What scares me about talcum (and graphite to some extent) is the
potential for spacing loss between the head and the tape. Graphite is
a known tape lubricant (it was used extensively in tape cartridges).
Talcum's particle size and propensity to adhere to its neighbouring
particles makes it more of a concern.
Perhaps Peter Brothers has something to say about this?
I would think the high frequency response would be quite variable as
the hydrolysis products and the talcum could (at least as I'm
imagining it now) create quite a "paste."
Someone should try it and evaluate it. Here's more than I knew about
the substance: http://mineral.galleries.com/minerals/silicate/talc/talc.htm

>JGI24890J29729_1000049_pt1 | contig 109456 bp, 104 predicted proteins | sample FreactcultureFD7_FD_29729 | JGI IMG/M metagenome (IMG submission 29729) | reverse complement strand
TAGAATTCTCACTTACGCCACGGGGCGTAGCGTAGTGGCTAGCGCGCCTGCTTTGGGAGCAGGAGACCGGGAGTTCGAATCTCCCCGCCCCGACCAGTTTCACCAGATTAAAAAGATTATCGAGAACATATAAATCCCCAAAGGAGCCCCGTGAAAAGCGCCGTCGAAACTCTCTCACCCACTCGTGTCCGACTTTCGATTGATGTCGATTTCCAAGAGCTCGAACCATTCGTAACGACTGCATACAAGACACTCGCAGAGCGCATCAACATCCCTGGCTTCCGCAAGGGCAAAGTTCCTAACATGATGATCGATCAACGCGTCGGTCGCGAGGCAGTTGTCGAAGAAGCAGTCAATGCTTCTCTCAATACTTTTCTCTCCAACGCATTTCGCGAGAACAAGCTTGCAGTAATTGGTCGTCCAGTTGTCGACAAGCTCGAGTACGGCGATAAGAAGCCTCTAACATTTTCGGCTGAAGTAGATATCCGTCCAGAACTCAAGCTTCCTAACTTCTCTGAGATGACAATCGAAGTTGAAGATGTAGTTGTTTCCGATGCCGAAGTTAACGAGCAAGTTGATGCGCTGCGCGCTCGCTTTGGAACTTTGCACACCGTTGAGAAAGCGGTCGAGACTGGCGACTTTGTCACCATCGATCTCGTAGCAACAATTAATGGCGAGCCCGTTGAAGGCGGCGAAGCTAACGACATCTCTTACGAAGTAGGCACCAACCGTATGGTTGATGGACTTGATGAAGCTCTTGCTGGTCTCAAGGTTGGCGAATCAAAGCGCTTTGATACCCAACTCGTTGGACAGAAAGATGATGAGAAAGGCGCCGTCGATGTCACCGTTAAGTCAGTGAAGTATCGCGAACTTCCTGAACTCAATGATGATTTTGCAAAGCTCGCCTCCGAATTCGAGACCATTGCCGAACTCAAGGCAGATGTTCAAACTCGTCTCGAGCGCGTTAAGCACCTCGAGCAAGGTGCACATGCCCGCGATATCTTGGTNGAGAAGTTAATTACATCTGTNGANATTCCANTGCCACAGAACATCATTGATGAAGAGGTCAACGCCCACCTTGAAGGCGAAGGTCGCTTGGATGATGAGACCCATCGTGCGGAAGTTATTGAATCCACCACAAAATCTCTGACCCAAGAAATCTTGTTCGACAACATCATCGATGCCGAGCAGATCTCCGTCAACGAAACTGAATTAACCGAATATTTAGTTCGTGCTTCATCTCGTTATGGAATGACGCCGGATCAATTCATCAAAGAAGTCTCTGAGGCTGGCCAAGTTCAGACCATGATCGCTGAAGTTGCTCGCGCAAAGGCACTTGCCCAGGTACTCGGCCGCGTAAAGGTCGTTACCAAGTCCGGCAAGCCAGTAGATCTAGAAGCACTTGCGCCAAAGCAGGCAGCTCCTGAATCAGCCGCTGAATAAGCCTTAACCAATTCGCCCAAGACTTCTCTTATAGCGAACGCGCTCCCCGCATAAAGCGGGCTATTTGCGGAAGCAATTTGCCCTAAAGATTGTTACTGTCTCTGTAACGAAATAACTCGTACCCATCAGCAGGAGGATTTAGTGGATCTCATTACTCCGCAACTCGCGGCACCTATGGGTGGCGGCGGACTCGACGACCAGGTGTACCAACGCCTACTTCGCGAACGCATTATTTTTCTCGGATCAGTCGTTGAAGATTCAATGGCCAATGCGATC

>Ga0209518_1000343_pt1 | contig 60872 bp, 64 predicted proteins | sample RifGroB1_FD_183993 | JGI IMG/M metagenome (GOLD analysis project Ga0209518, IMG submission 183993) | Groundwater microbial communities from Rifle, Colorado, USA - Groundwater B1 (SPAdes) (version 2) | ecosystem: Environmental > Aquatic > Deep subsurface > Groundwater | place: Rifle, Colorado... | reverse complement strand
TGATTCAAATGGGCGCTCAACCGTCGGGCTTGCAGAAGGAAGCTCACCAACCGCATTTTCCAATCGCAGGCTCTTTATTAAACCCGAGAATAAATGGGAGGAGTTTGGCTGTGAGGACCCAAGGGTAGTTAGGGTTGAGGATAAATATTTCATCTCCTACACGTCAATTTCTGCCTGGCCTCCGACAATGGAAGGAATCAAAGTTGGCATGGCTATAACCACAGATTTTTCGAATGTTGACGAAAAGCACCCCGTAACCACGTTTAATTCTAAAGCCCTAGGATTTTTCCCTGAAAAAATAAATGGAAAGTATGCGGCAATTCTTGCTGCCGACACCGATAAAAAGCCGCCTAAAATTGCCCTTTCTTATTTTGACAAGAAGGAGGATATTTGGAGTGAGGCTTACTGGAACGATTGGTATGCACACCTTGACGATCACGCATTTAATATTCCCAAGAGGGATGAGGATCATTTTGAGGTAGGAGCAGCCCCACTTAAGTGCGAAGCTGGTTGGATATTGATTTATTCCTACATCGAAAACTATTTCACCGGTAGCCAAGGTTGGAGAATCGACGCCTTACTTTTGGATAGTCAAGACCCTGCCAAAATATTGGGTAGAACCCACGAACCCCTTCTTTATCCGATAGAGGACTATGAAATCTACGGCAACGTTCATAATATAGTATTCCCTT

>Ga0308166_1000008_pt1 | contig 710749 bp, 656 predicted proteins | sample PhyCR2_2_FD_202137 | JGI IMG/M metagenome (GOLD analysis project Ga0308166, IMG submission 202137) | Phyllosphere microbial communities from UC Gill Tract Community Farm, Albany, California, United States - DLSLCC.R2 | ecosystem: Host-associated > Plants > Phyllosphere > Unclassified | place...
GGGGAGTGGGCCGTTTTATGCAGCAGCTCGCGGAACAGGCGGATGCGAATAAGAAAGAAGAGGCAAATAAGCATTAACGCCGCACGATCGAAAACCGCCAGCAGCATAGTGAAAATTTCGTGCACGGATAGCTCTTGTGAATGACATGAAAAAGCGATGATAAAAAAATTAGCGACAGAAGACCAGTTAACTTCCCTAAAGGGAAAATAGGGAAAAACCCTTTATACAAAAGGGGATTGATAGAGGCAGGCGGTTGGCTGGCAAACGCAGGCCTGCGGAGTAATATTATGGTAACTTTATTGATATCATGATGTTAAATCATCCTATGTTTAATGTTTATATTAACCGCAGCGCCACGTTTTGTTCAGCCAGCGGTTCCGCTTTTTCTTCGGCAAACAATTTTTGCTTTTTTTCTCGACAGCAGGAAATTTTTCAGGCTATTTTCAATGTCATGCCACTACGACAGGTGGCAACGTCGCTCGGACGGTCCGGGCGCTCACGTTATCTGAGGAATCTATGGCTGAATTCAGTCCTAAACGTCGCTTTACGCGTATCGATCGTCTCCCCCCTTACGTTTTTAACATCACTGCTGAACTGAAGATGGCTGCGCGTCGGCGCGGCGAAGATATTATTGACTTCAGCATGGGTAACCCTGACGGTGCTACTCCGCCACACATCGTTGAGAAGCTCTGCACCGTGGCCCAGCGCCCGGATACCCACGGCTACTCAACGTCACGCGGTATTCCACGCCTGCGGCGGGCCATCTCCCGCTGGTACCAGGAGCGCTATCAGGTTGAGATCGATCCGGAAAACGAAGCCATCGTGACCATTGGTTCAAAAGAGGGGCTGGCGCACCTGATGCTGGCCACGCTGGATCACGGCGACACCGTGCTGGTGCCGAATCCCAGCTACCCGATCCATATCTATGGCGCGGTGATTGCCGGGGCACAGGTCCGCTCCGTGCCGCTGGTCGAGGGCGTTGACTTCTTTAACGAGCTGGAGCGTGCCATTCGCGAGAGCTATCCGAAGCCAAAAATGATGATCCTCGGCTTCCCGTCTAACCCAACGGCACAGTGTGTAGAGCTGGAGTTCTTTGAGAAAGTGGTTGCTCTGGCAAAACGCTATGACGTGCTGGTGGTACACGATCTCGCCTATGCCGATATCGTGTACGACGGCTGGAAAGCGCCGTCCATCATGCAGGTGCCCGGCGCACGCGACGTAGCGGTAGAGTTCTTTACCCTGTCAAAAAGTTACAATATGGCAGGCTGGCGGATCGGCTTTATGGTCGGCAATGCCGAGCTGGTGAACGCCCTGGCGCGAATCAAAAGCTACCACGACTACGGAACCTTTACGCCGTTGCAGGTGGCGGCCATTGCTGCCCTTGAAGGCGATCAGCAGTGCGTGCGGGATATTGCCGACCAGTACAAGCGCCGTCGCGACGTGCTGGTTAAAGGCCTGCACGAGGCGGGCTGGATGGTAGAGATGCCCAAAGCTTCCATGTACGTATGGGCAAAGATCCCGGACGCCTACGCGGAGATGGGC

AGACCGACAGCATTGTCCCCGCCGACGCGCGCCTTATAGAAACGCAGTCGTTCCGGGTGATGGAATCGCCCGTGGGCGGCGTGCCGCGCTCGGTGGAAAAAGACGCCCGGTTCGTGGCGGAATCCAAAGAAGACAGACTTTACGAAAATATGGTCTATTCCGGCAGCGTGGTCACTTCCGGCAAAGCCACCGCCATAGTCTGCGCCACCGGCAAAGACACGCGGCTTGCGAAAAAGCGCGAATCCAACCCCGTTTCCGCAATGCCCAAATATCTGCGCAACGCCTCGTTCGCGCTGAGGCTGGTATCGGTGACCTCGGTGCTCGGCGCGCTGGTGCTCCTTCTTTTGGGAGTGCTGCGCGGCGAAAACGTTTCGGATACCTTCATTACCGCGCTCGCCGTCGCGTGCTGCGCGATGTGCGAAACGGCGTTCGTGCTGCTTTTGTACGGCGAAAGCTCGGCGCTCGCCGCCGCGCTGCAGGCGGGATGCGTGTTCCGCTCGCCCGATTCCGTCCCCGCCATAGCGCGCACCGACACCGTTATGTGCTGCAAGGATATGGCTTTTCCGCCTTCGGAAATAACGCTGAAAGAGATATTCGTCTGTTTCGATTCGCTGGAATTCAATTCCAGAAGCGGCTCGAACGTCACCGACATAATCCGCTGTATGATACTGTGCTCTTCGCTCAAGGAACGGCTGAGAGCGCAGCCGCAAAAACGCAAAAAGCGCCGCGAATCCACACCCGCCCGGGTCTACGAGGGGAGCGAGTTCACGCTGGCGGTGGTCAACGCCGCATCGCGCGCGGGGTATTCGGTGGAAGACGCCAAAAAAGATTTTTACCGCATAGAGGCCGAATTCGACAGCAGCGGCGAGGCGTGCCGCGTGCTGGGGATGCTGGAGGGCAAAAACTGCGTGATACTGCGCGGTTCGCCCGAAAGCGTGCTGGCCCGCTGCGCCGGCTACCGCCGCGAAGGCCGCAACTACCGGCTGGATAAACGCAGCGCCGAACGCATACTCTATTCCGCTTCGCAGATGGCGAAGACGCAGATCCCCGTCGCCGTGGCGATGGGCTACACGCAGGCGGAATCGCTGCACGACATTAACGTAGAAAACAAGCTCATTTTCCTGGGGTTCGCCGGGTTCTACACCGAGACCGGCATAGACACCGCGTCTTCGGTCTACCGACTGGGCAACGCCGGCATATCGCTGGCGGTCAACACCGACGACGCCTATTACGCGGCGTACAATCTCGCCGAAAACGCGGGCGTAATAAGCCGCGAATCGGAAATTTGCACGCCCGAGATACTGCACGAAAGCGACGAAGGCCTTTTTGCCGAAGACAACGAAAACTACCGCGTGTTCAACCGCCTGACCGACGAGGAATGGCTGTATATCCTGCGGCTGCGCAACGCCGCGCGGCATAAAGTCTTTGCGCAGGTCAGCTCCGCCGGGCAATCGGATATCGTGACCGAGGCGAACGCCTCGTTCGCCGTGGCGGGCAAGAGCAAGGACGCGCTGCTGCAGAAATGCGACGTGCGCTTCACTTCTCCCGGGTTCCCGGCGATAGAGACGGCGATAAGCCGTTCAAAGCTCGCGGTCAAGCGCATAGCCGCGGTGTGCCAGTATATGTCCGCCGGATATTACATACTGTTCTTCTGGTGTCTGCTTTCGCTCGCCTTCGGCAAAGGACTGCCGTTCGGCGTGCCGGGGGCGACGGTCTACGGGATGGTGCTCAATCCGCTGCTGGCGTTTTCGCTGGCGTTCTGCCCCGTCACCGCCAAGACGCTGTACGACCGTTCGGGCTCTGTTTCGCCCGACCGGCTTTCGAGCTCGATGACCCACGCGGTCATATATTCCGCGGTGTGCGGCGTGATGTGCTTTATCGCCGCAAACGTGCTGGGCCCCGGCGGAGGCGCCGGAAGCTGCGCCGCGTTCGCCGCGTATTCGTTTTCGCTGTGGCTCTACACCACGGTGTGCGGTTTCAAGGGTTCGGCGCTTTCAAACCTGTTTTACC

At 01:42 PM 2/22/2006, Angie Dickinson Mickle wrote:
>The following was posted on a pro audio forum. I've not heard of
>this technique. Anyone care to comment?
><<I've had equally good results using talcum to ease the friction
>allowing playback, negating the need for baking. I just stood there
>with a handful of talcum and applied it to the tape with a finger
>before it entered the tape guide on the supply reel side ...
>Right, it's the binder liquefying, but it's the friction of the
>smooth head that causes it to stick. Applying talcum reduces the
>friction, and allows the tape to travel across the head without
>"locking up" the transport.
>It's always worked for me, and was more convenient than baking,
>which sometimes required several attempts. I'm actually quite
>surprised that the technique wasn't more popular. I learned it from
>a tech who is now a head tech at Capitol.>>
>Angie Dickinson Mickle
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